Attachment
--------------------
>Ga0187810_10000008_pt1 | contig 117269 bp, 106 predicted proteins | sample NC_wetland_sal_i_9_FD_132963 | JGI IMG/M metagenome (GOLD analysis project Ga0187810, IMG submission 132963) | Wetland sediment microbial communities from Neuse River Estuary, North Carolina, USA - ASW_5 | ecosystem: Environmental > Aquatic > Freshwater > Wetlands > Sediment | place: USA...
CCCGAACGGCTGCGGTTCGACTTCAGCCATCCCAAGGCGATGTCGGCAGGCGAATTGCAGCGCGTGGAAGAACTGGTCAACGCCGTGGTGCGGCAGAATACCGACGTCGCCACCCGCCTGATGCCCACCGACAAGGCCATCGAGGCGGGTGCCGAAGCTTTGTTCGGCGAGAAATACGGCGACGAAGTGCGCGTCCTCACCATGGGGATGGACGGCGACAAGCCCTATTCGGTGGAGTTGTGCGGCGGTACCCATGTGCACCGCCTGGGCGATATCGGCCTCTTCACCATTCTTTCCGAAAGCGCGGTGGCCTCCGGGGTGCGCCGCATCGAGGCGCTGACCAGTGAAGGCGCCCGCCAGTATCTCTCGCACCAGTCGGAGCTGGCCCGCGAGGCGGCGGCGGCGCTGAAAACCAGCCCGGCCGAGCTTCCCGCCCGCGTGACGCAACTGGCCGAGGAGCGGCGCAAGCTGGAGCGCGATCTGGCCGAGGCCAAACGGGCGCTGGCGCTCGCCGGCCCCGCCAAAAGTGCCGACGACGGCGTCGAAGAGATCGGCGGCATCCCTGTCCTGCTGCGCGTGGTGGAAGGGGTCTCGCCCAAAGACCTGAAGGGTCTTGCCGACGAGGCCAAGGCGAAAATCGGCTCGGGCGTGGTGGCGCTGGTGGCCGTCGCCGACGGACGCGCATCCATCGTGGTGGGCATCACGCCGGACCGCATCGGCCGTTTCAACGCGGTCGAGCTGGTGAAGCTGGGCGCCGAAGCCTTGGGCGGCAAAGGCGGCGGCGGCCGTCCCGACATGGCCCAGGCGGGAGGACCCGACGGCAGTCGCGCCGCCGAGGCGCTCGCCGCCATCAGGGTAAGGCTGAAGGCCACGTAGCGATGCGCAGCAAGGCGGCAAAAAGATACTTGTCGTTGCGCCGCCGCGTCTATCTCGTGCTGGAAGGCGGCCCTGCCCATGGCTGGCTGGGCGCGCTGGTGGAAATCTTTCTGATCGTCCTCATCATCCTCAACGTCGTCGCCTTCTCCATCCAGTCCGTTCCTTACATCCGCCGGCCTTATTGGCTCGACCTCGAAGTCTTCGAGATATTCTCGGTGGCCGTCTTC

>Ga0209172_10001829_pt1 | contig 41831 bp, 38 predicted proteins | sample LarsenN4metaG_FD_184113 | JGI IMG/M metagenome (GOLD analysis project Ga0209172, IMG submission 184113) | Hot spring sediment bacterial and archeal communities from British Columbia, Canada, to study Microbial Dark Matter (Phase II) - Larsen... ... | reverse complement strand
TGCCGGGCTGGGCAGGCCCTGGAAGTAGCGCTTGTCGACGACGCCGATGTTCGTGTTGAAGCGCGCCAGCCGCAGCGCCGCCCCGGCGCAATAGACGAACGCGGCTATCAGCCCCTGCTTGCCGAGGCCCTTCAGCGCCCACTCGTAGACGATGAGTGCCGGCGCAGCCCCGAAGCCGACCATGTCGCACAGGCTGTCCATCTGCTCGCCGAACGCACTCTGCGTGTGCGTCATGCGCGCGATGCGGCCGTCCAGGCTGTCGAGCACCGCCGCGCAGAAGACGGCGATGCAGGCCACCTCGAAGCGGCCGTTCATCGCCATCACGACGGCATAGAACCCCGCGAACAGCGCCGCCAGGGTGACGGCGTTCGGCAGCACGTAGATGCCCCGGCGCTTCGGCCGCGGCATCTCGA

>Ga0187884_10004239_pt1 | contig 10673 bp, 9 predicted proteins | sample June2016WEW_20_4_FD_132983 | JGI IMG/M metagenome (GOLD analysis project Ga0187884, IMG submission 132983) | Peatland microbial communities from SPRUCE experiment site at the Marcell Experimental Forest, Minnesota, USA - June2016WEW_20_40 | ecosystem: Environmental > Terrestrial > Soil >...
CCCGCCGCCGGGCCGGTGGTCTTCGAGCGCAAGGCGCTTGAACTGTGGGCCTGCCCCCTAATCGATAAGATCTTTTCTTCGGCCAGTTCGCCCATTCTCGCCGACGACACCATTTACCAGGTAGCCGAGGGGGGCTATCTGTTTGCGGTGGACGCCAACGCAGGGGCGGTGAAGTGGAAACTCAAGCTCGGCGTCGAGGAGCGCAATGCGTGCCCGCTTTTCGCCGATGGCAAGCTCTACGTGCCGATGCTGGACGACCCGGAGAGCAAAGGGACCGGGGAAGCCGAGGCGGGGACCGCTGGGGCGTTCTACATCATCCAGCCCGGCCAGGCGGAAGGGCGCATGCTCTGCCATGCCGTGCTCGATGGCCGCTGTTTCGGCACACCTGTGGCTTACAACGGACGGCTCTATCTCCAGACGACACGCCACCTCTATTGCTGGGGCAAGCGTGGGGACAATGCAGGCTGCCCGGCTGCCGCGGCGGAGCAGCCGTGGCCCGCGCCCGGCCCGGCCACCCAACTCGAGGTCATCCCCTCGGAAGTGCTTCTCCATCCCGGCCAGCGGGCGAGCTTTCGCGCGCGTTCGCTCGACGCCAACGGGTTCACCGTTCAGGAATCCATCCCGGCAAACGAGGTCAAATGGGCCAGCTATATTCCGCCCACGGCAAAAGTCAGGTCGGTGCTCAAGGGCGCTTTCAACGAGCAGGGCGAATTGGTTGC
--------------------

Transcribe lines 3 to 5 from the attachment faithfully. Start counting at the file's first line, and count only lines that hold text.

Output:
>Ga0209172_10001829_pt1 | contig 41831 bp, 38 predicted proteins | sample LarsenN4metaG_FD_184113 | JGI IMG/M metagenome (GOLD analysis project Ga0209172, IMG submission 184113) | Hot spring sediment bacterial and archeal communities from British Columbia, Canada, to study Microbial Dark Matter (Phase II) - Larsen... ... | reverse complement strand
TGCCGGGCTGGGCAGGCCCTGGAAGTAGCGCTTGTCGACGACGCCGATGTTCGTGTTGAAGCGCGCCAGCCGCAGCGCCGCCCCGGCGCAATAGACGAACGCGGCTATCAGCCCCTGCTTGCCGAGGCCCTTCAGCGCCCACTCGTAGACGATGAGTGCCGGCGCAGCCCCGAAGCCGACCATGTCGCACAGGCTGTCCATCTGCTCGCCGAACGCACTCTGCGTGTGCGTCATGCGCGCGATGCGGCCGTCCAGGCTGTCGAGCACCGCCGCGCAGAAGACGGCGATGCAGGCCACCTCGAAGCGGCCGTTCATCGCCATCACGACGGCATAGAACCCCGCGAACAGCGCCGCCAGGGTGACGGCGTTCGGCAGCACGTAGATGCCCCGGCGCTTCGGCCGCGGCATCTCGA

>Ga0187884_10004239_pt1 | contig 10673 bp, 9 predicted proteins | sample June2016WEW_20_4_FD_132983 | JGI IMG/M metagenome (GOLD analysis project Ga0187884, IMG submission 132983) | Peatland microbial communities from SPRUCE experiment site at the Marcell Experimental Forest, Minnesota, USA - June2016WEW_20_40 | ecosystem: Environmental > Terrestrial > Soil >...